“If mama ain’t happy, nobody’s happy.” It’s as outdated a saying as is the military’s impression of what a “normal” family looks like. Gone are the days of the all male force, with 2.5 kids and a stay at home mom in every government issued quarters. The types of families that make up the greater U.S. Army are far more diverse than 10-20 years ago. Dual income families are much closer to the norm and unfortunately the Army’s professional military education system and the moves associated with it force significant spouse unemployment. WAR ROOM welcomes back Paul Kearney to propose solutions to the system that aim to improve life at home, increase retention, and in turn maximize talent management.
In 2004, the Commanding General, U.S. Army Training and Doctrine Command (TRADOC) directed the USAWC to conduct a study to inform the future development of Army Division Commanders In a March 2019 War Room article, we offered observations and recommendations for senior leader development using data collected for over a decade on the leader effectiveness […]
“Be All You Can Be”, “Army of One”, “Army Strong” these are just a few of the most recent slogans used by the U.S. Army Recruiting Command in the last 40 years. The first remained in place for over 20 years. The last was 12 years running. But if the Army is going to meet […]
U.S. military culture revolves around the ‘cult of command.’ (In Part I of this two-part series, Hugh Harsono suggested the U.S. military loosen its “inflexibility” as to what it deems a “conflict domain” — and that the Department of Defense [DoD] also deepen its understanding of three specific emerging conflict domains: energy, telecommunications, and cyber. […]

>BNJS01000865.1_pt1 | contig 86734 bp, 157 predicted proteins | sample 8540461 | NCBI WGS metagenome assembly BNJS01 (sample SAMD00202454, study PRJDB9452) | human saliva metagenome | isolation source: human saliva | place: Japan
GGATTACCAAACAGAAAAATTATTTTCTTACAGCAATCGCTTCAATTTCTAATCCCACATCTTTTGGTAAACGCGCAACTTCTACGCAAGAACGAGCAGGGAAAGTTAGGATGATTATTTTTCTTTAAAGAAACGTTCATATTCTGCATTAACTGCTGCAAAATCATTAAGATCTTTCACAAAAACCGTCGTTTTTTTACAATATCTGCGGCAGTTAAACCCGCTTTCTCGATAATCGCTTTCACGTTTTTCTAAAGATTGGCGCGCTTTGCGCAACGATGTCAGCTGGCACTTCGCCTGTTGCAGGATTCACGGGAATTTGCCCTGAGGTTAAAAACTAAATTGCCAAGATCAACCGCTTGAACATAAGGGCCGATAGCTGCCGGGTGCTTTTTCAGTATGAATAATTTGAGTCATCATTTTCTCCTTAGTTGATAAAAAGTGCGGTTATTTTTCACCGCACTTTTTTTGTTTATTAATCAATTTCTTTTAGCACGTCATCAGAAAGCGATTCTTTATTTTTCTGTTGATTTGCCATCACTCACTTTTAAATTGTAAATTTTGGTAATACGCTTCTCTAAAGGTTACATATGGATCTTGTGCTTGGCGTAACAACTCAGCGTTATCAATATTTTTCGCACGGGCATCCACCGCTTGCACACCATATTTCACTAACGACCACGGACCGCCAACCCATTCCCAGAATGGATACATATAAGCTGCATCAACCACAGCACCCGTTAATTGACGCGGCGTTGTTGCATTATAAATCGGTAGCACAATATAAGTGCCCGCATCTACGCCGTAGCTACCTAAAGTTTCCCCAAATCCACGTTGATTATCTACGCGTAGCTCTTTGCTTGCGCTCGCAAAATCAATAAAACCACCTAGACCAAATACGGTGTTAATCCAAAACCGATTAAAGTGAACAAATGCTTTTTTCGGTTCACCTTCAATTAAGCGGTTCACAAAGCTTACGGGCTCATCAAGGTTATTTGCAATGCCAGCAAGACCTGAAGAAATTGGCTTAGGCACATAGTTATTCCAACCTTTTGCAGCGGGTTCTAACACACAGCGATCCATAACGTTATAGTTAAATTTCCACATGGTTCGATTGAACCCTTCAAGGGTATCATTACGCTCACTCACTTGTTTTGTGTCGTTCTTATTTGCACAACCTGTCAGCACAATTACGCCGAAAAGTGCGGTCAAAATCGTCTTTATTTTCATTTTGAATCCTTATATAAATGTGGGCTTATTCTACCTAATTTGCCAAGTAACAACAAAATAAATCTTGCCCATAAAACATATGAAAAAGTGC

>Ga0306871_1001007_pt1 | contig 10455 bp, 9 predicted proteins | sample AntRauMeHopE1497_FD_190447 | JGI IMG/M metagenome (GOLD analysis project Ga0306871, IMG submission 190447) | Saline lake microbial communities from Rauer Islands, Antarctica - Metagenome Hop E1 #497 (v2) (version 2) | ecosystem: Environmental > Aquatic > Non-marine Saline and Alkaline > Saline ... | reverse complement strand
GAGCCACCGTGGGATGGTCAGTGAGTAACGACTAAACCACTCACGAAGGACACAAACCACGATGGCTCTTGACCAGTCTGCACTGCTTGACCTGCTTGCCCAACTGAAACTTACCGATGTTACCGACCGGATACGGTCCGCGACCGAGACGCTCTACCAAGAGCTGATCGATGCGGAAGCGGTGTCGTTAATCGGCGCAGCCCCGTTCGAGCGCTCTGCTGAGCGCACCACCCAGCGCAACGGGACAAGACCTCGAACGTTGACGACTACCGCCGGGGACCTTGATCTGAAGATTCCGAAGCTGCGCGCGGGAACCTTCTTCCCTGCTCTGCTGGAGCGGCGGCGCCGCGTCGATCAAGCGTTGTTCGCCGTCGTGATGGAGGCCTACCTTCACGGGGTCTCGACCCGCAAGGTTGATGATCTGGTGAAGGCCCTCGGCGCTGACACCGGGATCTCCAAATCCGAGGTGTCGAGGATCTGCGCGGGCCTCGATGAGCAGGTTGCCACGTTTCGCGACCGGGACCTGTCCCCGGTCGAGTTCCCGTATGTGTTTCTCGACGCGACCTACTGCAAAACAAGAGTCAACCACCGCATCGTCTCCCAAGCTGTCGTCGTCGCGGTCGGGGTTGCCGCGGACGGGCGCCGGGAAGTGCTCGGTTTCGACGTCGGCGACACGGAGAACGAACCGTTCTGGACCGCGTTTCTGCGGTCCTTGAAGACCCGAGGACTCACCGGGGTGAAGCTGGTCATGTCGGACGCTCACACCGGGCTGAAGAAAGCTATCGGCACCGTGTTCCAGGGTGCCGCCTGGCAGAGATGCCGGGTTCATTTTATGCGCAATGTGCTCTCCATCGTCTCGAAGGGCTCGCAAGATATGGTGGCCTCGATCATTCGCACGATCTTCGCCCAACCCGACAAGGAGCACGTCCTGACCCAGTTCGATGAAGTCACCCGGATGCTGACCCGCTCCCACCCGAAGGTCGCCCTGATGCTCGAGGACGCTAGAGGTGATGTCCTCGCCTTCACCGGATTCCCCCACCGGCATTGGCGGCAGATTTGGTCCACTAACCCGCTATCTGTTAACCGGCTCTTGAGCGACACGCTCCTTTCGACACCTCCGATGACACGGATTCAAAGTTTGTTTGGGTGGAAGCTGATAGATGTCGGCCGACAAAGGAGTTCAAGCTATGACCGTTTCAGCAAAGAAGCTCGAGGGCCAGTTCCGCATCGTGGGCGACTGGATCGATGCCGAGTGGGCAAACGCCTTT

Meaningful progress will occur only when male leaders engage in deliberate and sustained efforts to change the culture and when the proportion of women increases more substantially. Although formal barriers to women’s participation across branches and specialties in the United States’ (U.S.) armed forces have been removed, women still comprise a relatively small percentage of […]
Also listen to a related presentation on this topic on A BETTER PEACE: The WAR ROOM Podcast! The biggest challenge for any company in incorporating AI is its organizational culture Through visible steps forward such as the publication of the Strategy on Artificial Intelligence (AI) and the establishment of the Joint Artificial Intelligence Center (JAIC), […]
The Army needs officers with experience working in foreign countries where the situation is complex and ambiguous Training foreign armies to do the work we would otherwise have to do ourselves seems like a great idea. Known in the U.S. Army as security force assistance (SFA), it is less politically and financially costly than using […]
Army talent management guidance is neither applied skillfully nor consistently Field grade leaders are failing to implement talent management at the battalion level. Rather than follow the clear guidance expressed in Army regulations and doctrine, most notably Army Pamphlet 600-3 (Officer Professional Development and Career Management) and Army Doctrinal Reference Publication 6-22 (Army Leadership), mid-grade […]
There’s twenty-four outcomes that you’re supposed to do, they would come in and go ‘Prove to me your assessment on all twenty-four of these things.’ The 2018 National Defense Strategy includes the following stark assessment of Professional Military Education, or PME: “PME has stagnated, focused more on the accomplishment of mandatory credit at the expense […]